Originally posted as a reply to an issue, but at the request of some board members who saw it, I have edited it and reposted it here.
Engine break in prep and procedures.
Because this comes up from time to time, here are a few pointers, and a video.
Successful new engine break in, starts when assembling the engine.
I use a heavy assembly lube, such as Clevite's "bearing guard" on all engine bearings during assembly, including the cam bearings.
Lifters are installed with just a little oil on the sides, but with the cam break in lube on the bottom. Soaking the lifters in oil, makes it impossible for the cam break in lube to adhere to the bottom of the lifters. Do not soak or "pump up" the lifters manually.
The valvetrain was setup and preloaded/lashed properly.
The oil system was primed
The distributor was installed and timed close enough to start.
The carb was checked for jetting, and set close enough for initial startup.
Then, at the dyno shop, the timing was checked by just turning the engine over briefly, with the ignition system on but no fuel in the carb, so it won't start, until we are ready. But it is verified the timing is close, and the distributor is in correctly.
Then, the carb is filled with fuel, via the electric fuel pumps, the float level is checked, and needle/seat sealing confirmed.
At that point, we go to the vid..
Now, what's happening here is simple
Immediately the engine is brought up to 2000 rpm
timing is checked and set at 30*, which is where I set all NA engines to start with at break in.
After a quick glance up at the A/F ratio meter in the cell, I see it's running lean, so I do a quick check for vacuum leaks.
No vacuum leak is seen, so the carb is adjusted richer, via the 4 idle mixture screws, and brought to right around 12.5 to 13-1 A/F ratio. Not too rich, and not too lean.
Temps are checked with an non-contact thermometer at the back of each cylinder head, to insure water flow and even warm up.
A small leak on one of the external water lines (this is a filled block engine) is noted, Ron hands me a wrench to tighten a hose end a touch.
At about 3 1/2 minutes in, Ron notices the header primary pipes are glowing, he asks me what compression the motor is.. this one is only 8-1, as it's actually set up for a Supercharger, and because of the low compression, we compensate for inefficient fuel burn in the cylinders, with another 4-6 degrees of timing. The engine responds to the extra timing, and the headers stop glowing.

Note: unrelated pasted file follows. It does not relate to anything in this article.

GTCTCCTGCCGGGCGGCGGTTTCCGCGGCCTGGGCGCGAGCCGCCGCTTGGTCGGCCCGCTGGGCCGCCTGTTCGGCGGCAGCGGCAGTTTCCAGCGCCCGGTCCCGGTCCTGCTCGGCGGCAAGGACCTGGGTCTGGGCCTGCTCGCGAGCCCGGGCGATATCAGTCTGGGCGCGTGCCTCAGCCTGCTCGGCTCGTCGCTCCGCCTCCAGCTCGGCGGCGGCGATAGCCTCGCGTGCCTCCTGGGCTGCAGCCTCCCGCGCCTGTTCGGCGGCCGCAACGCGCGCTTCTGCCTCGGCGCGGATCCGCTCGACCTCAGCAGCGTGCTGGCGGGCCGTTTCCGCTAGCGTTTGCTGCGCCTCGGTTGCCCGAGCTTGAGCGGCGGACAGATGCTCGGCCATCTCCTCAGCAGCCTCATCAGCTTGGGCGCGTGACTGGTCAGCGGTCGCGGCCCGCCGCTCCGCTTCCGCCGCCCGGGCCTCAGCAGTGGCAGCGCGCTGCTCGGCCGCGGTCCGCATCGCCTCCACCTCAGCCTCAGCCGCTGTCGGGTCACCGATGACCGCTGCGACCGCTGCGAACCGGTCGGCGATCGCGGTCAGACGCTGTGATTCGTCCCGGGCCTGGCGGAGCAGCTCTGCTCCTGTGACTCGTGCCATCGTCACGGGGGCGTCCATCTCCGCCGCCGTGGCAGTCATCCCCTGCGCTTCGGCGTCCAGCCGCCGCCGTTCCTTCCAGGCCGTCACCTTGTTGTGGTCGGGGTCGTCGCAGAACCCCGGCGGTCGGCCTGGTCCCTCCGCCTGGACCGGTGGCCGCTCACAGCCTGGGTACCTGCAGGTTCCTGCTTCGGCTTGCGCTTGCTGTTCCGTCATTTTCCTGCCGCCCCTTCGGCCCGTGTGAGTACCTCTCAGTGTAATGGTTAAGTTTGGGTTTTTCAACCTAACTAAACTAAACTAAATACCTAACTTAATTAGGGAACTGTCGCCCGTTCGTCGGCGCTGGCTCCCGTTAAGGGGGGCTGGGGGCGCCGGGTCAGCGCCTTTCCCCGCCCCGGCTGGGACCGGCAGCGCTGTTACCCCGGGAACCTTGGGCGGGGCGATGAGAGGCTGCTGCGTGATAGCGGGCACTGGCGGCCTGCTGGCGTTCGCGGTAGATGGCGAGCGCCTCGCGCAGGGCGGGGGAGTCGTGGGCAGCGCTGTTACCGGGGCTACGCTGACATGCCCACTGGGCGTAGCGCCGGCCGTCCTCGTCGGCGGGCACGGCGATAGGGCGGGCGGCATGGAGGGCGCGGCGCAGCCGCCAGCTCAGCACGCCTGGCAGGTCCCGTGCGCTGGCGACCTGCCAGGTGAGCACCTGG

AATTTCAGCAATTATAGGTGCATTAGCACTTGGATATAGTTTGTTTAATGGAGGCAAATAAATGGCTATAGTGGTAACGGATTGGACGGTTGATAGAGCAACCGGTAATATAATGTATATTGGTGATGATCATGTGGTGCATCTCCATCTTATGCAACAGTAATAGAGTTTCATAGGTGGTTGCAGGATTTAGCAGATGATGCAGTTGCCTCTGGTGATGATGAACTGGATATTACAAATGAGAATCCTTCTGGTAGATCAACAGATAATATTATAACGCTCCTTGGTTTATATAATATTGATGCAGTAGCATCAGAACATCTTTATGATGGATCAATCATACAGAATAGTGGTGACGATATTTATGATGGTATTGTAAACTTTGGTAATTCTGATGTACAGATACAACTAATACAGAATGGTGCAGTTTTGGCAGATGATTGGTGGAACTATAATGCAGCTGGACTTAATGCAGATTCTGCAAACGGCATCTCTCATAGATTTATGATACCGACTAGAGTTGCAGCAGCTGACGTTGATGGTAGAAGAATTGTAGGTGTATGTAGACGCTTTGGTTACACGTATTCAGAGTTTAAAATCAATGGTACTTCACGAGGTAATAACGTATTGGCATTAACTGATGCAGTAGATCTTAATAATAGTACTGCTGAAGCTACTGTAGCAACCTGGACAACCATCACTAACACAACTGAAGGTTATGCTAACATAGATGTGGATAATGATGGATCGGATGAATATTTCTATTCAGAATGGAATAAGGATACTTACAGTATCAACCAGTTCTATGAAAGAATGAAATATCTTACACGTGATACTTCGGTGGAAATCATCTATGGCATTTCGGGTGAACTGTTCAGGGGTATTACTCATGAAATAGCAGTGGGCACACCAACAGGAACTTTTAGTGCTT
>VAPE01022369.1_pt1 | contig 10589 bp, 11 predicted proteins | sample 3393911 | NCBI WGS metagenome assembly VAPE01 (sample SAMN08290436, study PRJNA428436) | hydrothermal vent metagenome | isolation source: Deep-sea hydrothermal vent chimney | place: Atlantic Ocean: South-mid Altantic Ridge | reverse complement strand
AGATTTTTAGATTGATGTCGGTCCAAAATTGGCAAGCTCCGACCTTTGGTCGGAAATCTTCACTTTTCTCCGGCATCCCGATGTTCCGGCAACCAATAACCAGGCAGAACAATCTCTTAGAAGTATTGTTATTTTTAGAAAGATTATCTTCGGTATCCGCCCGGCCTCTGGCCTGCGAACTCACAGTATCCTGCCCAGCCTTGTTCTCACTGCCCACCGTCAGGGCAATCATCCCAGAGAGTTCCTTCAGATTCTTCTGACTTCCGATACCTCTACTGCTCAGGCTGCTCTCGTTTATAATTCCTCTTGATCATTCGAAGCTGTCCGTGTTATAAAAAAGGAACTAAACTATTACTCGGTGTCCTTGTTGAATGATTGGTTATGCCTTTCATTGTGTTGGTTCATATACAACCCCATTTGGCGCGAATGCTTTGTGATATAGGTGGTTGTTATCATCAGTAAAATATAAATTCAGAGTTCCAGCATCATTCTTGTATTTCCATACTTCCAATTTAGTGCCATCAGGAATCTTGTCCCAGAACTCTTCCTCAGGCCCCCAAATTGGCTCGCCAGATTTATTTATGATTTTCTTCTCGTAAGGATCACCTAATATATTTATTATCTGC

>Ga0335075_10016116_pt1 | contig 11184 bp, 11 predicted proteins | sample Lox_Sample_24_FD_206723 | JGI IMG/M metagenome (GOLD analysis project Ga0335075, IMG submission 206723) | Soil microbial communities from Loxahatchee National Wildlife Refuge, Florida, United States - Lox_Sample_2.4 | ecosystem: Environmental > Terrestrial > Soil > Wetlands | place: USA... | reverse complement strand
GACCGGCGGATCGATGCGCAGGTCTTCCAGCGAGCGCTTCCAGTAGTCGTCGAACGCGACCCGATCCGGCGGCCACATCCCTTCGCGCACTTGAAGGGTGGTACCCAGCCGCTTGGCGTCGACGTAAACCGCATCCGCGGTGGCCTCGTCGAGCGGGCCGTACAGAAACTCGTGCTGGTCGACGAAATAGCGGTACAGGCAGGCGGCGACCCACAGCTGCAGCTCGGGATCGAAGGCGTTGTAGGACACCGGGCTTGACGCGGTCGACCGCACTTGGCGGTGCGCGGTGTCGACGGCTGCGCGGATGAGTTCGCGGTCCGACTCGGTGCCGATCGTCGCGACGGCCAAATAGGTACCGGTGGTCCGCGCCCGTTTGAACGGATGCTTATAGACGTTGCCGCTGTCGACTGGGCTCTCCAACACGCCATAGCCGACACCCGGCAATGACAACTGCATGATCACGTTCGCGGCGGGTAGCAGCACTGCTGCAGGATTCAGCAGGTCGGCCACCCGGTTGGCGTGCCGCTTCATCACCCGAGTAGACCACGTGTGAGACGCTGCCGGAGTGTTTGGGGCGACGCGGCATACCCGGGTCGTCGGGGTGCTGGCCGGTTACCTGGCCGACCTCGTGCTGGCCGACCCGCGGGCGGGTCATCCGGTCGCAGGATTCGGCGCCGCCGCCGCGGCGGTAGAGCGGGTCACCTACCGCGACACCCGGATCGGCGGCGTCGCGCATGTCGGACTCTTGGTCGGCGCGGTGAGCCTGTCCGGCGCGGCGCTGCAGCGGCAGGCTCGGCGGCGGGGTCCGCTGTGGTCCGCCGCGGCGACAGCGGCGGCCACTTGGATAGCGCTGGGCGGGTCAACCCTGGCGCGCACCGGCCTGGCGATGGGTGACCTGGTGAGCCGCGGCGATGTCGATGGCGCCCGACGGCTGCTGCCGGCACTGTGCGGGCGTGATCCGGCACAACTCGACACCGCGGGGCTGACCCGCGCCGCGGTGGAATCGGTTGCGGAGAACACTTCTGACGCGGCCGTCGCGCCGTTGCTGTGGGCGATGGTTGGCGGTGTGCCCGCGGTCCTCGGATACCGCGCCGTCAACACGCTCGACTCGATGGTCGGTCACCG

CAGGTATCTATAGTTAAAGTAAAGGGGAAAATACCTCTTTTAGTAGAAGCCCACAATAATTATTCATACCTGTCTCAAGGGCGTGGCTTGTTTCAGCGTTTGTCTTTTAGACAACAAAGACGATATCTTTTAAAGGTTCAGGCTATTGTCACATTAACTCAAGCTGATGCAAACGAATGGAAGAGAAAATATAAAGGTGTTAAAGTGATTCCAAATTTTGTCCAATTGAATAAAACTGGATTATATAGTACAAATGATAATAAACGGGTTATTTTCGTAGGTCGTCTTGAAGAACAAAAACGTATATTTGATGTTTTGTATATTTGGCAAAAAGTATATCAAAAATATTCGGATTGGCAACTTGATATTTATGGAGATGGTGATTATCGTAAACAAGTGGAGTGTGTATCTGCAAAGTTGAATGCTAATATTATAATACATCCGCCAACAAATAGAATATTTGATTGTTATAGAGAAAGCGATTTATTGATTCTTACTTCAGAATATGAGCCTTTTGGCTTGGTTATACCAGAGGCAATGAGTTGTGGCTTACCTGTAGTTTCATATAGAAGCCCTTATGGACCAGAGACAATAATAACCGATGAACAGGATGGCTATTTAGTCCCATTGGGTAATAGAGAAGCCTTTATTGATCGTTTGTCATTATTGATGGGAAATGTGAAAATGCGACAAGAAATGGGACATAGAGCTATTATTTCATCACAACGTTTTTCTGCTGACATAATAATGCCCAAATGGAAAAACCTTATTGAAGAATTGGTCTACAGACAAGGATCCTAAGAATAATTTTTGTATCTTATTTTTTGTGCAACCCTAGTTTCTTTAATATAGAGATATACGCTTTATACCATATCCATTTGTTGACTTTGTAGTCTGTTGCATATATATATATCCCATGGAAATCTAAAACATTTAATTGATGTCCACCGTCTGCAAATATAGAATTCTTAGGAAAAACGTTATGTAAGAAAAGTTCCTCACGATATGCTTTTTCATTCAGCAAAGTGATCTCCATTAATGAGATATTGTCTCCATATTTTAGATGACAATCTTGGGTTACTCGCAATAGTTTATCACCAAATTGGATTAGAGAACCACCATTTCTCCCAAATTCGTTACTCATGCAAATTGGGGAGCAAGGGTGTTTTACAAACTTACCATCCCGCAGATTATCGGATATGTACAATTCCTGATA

Low compression engines, can glow the pipes, from the excess fuel burning off in the exhaust and headers. It's worst with a STG 2, due to the very short exhaust port.
This is not something I have ever seen in a 10-1 or higher engine. But be aware, headers glowing is never a "normal situation". In a low compression engine like this, you might have to bump the timing to burn the fuel completely, but this is done only after your sure that your A/F ratio is correct.
Typically, glowing headers indicates an engine is lean.
A word on Q-jets: Typically these carbs are lean and break-in rpm. The carb was not really designed to run at this speed, with the choke open, and no load on the engine- To allow for break in, it is recommend that you close the choke plate slightly, to richen the mixture. Pretty simple here-- just close the plate until the engine speeds up.. if you go too far, it will start running poorly. Then you can use a small chunk of duct tape, between the choke plate and the back of the air horn wall, to hold the plate in position.
In our video here, notice thatat no time is the engine ever allowed to idle. The higher oil pressure at above idle rpm, and the splash lubrication provided by oil coming off the connecting rods, is all that lubricates the cam, during the critical break in phase. All adjustments and tweaks are made with the engine at that rpm, and two sets of eyes are on it, looking it over.
If you encounter a problem that can't be fixed easily, then quickly bring the motor back to idle, and shut it down. Once the problem is repaired, then start it back up, and get it back to break in rpm immediately.
This was just the first 4 minutes, but the rest of the vid is pretty boring, as it's just another 15 minutes or so of watching it run. Everything need for a good break in, was done either back at the shop, before it was started, and then right after start up.
That first 5 minutes is the most critical time in an engine's life.